Dr Sylvia C Frain manages The Everyday Peace Initiative research collective. Our research is part of a larger project working to decolonise Peace and Resistance Studies and engage with (re)search as resistance. Contact us to discuss potential future research collaborations and join our research community.
Our research principles…
We conduct research relating to (de)colonisation, racism, and everyday peace efforts. We approach research with a settler’s responsibility to not only (re)educate ourselves but also to create and disseminate public and open, accessible and shareable, informative and understandable (re)search.
We are committed to placing people at the core of our research process and we are always experimenting innovative ways to achieve this. We are committed to transformative action and believe profound positive changes that we envision may take a long time. However, we also want local communities to be able to benefit from the research process itself. For this reason, many of our research projects will have an ‘action’ component in them. They will also be designed as processes of sharing and exchanging knowledge.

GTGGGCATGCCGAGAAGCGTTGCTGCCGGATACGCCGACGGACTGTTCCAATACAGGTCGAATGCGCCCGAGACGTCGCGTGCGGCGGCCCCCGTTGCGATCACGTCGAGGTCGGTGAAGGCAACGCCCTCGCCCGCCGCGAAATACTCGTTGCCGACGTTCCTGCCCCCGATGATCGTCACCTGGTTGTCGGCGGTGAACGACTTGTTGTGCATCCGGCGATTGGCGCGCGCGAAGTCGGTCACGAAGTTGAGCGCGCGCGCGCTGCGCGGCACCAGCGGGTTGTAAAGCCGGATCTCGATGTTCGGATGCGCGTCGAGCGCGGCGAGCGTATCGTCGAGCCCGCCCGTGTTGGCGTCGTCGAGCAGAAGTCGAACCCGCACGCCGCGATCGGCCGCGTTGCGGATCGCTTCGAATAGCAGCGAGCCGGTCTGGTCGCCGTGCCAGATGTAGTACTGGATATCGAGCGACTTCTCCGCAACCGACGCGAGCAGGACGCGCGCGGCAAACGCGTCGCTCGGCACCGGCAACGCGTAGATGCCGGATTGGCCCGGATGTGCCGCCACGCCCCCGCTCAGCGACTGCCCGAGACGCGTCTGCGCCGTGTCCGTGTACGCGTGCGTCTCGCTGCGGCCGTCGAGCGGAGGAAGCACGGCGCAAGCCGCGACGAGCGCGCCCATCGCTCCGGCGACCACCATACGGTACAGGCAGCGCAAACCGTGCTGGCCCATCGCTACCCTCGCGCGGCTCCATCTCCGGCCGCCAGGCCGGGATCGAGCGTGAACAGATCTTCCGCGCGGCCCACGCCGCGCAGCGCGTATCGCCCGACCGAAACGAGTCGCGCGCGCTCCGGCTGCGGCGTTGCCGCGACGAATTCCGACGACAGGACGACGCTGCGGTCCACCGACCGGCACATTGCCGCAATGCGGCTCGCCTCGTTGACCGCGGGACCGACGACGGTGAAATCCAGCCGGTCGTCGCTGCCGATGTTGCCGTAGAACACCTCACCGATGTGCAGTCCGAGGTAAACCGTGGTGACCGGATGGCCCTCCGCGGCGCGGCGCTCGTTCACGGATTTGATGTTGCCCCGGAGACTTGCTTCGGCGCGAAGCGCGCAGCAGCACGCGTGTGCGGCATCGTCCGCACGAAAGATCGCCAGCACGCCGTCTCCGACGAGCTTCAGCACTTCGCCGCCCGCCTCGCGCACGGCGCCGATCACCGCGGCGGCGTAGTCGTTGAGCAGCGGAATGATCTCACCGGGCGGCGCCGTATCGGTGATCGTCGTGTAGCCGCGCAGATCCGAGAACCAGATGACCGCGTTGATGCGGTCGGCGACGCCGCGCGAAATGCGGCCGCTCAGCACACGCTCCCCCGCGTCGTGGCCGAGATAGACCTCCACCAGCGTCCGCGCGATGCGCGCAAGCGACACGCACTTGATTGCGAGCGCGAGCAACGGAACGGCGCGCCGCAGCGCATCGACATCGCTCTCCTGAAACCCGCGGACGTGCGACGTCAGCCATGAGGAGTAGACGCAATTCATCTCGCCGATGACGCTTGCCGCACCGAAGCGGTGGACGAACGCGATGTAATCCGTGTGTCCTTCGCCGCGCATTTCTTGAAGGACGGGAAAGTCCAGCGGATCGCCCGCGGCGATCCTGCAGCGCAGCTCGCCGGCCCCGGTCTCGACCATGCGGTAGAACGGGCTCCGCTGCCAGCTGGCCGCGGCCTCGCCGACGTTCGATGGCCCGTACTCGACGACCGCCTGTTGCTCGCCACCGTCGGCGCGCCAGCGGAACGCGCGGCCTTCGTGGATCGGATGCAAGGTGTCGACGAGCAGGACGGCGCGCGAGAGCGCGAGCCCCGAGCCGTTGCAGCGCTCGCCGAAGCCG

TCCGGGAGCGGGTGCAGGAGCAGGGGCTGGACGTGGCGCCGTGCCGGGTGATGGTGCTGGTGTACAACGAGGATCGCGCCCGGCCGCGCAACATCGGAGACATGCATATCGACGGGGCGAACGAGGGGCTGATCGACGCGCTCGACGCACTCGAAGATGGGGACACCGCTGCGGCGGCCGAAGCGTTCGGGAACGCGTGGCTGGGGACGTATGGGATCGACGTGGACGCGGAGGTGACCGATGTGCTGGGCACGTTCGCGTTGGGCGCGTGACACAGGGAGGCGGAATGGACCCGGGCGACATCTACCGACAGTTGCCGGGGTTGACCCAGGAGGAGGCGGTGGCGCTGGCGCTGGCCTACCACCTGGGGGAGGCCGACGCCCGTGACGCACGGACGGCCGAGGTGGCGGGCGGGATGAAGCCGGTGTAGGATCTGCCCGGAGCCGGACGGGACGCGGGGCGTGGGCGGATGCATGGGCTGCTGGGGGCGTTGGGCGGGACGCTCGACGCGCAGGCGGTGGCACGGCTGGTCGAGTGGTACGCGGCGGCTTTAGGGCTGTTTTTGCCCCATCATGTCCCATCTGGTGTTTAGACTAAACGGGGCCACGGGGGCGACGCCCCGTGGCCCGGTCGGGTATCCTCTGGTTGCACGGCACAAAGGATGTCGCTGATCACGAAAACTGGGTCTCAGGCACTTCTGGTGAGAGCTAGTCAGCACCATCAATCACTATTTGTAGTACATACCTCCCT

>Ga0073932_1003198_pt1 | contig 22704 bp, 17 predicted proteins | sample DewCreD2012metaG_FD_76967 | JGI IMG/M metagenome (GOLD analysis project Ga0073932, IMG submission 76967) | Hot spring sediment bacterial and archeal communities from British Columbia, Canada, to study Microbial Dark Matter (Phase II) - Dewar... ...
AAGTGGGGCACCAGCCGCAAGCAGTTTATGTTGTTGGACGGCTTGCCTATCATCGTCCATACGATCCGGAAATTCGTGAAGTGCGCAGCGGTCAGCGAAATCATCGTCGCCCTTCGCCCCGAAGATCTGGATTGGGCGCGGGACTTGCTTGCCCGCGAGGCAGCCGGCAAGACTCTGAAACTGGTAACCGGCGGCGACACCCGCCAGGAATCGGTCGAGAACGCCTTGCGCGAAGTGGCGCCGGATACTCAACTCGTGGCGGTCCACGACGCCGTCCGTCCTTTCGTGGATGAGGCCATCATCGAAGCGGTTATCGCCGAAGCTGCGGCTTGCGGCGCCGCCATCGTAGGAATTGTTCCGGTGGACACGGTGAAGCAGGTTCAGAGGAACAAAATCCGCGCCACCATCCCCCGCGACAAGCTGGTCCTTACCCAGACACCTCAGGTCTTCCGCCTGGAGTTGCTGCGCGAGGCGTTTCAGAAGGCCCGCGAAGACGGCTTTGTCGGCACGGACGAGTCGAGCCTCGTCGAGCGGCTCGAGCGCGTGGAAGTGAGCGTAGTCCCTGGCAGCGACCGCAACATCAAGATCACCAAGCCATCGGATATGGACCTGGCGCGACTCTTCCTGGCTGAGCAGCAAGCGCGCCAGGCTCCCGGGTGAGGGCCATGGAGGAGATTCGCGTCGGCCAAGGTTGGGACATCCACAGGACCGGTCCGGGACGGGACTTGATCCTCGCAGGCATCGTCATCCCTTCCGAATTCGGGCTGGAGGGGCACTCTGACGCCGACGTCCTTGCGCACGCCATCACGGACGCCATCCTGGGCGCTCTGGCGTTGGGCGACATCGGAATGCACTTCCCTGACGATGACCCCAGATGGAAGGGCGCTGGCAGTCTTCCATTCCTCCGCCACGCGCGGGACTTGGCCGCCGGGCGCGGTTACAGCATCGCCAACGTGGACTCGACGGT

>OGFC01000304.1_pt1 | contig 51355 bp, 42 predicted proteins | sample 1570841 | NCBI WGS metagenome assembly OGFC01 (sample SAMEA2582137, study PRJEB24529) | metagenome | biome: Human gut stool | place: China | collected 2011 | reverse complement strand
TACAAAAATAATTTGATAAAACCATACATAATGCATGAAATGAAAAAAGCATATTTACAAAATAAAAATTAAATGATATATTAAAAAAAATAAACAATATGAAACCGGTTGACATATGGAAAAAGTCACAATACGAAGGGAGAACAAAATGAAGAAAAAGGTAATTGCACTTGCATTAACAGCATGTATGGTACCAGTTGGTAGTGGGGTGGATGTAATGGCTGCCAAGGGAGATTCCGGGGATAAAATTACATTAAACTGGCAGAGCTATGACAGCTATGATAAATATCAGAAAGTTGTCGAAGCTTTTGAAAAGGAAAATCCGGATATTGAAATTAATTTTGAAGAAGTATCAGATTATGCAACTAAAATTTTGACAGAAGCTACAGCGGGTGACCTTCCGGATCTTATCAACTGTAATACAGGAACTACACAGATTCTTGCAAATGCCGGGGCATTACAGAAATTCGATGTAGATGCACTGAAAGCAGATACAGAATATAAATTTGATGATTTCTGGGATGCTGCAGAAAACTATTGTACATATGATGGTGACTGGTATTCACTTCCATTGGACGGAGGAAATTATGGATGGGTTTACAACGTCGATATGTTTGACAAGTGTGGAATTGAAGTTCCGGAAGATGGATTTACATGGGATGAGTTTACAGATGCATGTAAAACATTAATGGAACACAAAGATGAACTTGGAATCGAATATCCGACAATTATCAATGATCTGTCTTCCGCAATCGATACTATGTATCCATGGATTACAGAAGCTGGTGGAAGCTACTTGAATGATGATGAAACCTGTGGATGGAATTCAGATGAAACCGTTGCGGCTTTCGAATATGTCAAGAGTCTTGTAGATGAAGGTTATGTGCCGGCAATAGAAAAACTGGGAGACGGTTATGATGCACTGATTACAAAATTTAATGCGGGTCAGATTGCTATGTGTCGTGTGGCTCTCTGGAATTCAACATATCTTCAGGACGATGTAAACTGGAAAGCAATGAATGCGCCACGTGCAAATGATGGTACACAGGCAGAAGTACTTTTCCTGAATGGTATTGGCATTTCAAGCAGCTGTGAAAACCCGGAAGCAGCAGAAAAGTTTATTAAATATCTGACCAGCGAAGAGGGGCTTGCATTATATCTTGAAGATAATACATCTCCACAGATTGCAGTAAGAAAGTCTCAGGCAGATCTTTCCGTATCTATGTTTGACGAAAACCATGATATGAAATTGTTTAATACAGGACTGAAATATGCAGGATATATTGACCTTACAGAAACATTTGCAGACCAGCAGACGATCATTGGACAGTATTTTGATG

We recognise that knowledge is not something that can only be learnt through academic institutions. People who have direct experiences of social processes have valuable knowledge, too. Through our research processes, we seek to find ways of creating new knowledge together, by sharing and learning from each other. Participants are considered much more than research ‘subjects’. They are agents, too.
We seek to develop long-term relationships with the people who participate in our research whereas possible. We are not external observers. We welcome the establishment of human bonds based on mutual respect, trust, care, and why not? Even love. We are happy to keep engaging with the people with meet and keep learning from them much beyond our ‘interview’ sessions are over.
The primary goal of our research is to lead to positive change – everyday peace – for the local community. We welcome people’s inputs in regards to how this should look like, and how to achieve it. We are also committed to being mindful of the discourse we produce as a result of our research, and the possible impact it may have on the ground or the water.
Research as Resistance
We are aware of the potentialities of re–colonisation when we carry out research. We choose to use the term ‘(re)search to mark a decolonised conceptualization to critically analyse history, as well as academia. The ‘(re)’ signifies a (re)examination of previous research, founded on imperial ideologies and from mostly male perspectives. To ‘(re)search’ is to re–learn, re–examine, and re–comprehend legal, political, and social systems of the West. In addition, the term ‘Indigenous knowledge(s)’ is employed to provide a broader perspective to recognize diverse and varying approaches to (re)search findings, information, and understanding(s) gained.